Flatbed trucking: How it works, rates, pros & cons

Some forms of cargo, like oversized construction materials, won’t fit in a traditional dry van for shipping. However, clients still need a way to get these shipments to their final destination. 

This is where flatbed trucking comes in. Flatbed trucking is a type of shipping service specifically designed for these oversized loads. 

Driving a flatbed truck comes with additional responsibilities that you wouldn’t encounter while shipping in a dry van. However, this type of trucking can also be very rewarding and financially lucrative. Here’s everything you need to know about flatbed trucking before you get started. 

What is flatbed trucking?

Flatbed trucking is the process of transporting oversized goods that don’t fit in dry vans. Flatbed trucks don’t have walls or roofs, so they comfortably accommodate large or uniquely-shaped types of cargo that won’t fit in other types of shipping vehicles. They usually range in length from 48 to 53 feet, although there are some extendable flatbeds that are longer. 

Drivers will need to carefully position and secure the cargo to the flatbed so that it is properly balanced over the axle of each wheel. Depending on the type of cargo you’re transporting, you may also need to fasten tarps over each load as well. This extra preparation is essential for keeping your cargo safe while you’re on the road. 

Flatbed cargo types

As a flatbed driver, you’ll carry a wide variety of different cargo types. Some of the most common types of cargo include: 

  • Lumber
  • Vehicles such as tow trucks
  • Farming equipment
  • Steel coils
  • Mobile homes

These are just a few examples of cargo types you might encounter on the job. Any ultra-large cargo could be a candidate for flatbed shipping. 

Flatbed trucking pros

There are many advantages to working as a flatbed trucker. Here are some of the reasons why you might consider this type of trucking work. 

Competitive pay

Many truckers are attracted to flatbed jobs because of the compensation. Because flatbed driving requires extra care and skill, these jobs tend to pay more than other trucking gigs. Full-time flatbed truckers often make over $90,000 per year, and owner-operators who offer flatbed services will also command very competitive rates

Job variety

While it may be challenging, working as a flatbed trucker is never boring. When compared to other types of trucking, you’ll have a greater variety of routes on your schedule. You’ll also transport many different types of cargo.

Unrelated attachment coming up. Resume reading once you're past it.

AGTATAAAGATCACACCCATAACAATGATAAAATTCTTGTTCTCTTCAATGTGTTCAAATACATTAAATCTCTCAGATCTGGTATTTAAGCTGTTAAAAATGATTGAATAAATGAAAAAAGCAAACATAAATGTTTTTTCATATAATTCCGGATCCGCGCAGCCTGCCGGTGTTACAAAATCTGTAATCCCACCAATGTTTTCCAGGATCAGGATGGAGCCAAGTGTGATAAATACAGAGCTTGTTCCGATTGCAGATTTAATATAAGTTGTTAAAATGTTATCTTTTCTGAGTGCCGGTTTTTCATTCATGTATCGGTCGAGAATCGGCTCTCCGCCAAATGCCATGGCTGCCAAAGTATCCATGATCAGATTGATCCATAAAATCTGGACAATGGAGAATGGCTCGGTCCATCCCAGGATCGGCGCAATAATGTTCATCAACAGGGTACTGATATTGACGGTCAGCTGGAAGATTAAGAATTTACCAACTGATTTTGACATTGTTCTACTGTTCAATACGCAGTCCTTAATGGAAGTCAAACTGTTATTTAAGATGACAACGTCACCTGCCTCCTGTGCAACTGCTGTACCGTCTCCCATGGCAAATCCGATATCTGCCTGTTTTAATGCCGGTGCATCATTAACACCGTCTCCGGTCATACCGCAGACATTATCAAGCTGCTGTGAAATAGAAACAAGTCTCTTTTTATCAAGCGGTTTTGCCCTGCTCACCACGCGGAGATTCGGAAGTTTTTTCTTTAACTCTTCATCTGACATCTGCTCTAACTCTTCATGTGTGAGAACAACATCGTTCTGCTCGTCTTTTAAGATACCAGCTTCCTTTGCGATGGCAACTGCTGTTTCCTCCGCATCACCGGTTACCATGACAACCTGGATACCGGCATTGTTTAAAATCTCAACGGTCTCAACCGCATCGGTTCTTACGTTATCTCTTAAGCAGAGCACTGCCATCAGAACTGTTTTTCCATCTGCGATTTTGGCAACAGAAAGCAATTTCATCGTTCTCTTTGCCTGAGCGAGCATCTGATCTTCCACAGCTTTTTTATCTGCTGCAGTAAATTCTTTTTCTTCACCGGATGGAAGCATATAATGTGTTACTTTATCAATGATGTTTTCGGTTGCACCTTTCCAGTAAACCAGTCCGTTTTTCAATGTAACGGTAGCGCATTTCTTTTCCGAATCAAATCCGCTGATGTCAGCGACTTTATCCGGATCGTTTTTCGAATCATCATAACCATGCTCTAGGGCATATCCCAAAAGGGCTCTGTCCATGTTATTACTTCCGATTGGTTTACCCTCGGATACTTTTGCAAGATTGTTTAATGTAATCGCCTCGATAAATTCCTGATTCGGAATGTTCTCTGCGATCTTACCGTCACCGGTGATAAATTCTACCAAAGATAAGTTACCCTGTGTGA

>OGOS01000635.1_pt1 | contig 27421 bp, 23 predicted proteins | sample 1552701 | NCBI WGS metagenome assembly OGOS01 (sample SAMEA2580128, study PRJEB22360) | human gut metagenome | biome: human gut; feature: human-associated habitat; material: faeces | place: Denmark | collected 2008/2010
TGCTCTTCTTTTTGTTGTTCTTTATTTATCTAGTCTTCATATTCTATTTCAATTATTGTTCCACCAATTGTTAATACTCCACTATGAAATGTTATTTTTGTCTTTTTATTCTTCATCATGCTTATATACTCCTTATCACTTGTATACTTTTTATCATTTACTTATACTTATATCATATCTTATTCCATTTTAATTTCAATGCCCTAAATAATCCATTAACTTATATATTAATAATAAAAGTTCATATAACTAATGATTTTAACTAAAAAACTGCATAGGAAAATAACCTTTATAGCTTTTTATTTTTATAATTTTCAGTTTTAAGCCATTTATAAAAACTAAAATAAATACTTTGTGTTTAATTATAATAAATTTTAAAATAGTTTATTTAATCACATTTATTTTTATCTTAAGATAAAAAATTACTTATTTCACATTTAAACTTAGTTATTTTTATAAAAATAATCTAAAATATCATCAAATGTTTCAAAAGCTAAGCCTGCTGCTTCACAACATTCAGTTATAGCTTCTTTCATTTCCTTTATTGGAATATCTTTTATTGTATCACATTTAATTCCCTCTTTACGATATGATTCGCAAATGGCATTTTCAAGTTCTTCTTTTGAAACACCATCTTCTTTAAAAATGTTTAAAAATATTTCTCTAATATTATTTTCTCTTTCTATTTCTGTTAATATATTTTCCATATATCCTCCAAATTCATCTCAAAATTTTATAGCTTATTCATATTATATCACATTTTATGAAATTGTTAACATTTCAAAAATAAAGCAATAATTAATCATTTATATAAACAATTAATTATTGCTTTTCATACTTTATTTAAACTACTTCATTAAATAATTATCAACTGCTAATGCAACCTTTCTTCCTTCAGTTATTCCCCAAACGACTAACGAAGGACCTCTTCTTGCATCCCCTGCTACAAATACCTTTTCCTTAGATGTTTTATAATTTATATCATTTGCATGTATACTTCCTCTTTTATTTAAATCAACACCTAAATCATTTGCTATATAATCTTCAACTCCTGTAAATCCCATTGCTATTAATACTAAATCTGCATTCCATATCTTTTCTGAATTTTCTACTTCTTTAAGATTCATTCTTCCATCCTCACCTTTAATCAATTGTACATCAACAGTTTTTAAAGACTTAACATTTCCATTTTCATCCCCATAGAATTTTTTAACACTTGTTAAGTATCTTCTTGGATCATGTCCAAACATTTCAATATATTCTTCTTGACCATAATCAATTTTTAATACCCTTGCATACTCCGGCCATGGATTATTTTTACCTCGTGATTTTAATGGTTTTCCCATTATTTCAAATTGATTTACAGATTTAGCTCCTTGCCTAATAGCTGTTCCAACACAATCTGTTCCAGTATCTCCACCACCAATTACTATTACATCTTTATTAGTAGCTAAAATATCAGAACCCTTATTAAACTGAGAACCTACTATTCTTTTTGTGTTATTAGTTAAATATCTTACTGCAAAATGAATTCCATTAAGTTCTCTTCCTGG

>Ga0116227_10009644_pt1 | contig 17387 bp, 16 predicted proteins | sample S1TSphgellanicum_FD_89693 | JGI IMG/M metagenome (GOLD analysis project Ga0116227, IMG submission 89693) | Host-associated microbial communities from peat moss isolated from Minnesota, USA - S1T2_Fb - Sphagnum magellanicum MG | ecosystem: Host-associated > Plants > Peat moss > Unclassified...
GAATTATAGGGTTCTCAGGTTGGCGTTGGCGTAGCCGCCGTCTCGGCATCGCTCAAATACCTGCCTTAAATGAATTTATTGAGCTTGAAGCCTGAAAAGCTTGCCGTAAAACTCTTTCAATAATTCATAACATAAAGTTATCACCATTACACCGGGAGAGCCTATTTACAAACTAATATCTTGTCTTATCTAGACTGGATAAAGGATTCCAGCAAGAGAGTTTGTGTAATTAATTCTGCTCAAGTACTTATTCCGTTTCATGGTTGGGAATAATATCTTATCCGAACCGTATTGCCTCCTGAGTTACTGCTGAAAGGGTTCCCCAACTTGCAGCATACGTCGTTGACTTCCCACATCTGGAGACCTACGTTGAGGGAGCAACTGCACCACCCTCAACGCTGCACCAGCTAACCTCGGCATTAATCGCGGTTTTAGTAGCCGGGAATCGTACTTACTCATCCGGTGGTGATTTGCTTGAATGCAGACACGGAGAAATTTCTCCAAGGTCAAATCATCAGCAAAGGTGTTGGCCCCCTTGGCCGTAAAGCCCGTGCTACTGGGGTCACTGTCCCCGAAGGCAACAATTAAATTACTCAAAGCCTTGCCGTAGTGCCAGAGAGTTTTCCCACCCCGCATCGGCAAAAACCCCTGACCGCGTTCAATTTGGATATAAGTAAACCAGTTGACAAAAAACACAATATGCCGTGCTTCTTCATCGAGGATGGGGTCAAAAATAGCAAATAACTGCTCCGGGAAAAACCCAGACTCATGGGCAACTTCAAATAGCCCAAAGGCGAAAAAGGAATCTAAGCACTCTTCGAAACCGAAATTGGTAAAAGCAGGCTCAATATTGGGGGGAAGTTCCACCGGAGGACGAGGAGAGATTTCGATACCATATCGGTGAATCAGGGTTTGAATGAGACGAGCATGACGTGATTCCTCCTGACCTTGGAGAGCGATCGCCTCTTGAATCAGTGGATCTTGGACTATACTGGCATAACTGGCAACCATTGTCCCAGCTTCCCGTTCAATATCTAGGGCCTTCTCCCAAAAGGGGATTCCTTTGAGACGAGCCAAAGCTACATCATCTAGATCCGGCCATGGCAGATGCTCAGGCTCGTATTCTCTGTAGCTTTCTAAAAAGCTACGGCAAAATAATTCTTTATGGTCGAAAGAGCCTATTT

Many drivers find that the variety they experience on the job helps them stay engaged. Additionally, flatbed routes are relatively short, which means that drivers rarely have to take on lengthy week-long trips

High demand

Shippers are consistently looking for flatbed drivers to help them transport their cargo. This means that once you acquire the skills to be a flatbed trucker, you’ll likely have no trouble finding work. 

Active job

Many other types of truckers struggle with health problems because driving is very sedentary. However, flatbed trucking is much more active due to the necessary loading and unloading of cargo. Additionally, drivers spend less time waiting before dropping off shipments. 

Flatbed trucking cons

While flatbed trucking work has plenty of advantages, there are also some downsides to this type of shipping work. It’s important to be aware of the potential disadvantages of flatbed trucking as well. 

Physically demanding

While the active nature of flatbed trucking might be a plus for some drivers, it can be a downside for others. You’ll need to be able to confidently maneuver oversized loads and secure large tarps, which requires a certain level of physical strength and puts extra stress on your body. You’ll also need to help unload the cargo once you reach your destination, which isn’t the case for dry van drivers. 

Challenging driving

Because these loads are so large, they are more difficult to drive with than a traditional dry van load. If cargo isn’t properly secured, it could potentially come loose while you’re driving. When this happens, you’ll need to be able to re-secure the cargo yourself on the road. 

This means that drivers need to be very knowledgeable about the physics of their truck and how to maneuver it safely. Additionally, drivers will need to be particularly careful when driving in poor weather or on winding roads. 

Strict regulations

The US DOT and other transportation agencies closely regulate flatbed trucking to prevent accidents. This means that drivers will need to understand these regulations inside and out, following them meticulously to avoid legal consequences. While these regulations are necessary to keep everyone safe on the road, they can also make the job more demanding. 

Flatbed trucking rates

Rates for flatbed trucking tend to be higher than other jobs. While exact pay will depend on current demand levels and the route you’re driving, average pay tends to be between $2.71 and $3.30 per mile. This means you could easily make $1,000 or more for a relatively short trip. 

Flatbed trucking is a potentially lucrative option for skilled drivers who want to take on more challenging loads. Looking to streamline your trucking business? Get started today with Rose Rocket, the #1 rated TMS. Quote clients, plan routes, and track your orders, all in one place. See for yourself below.

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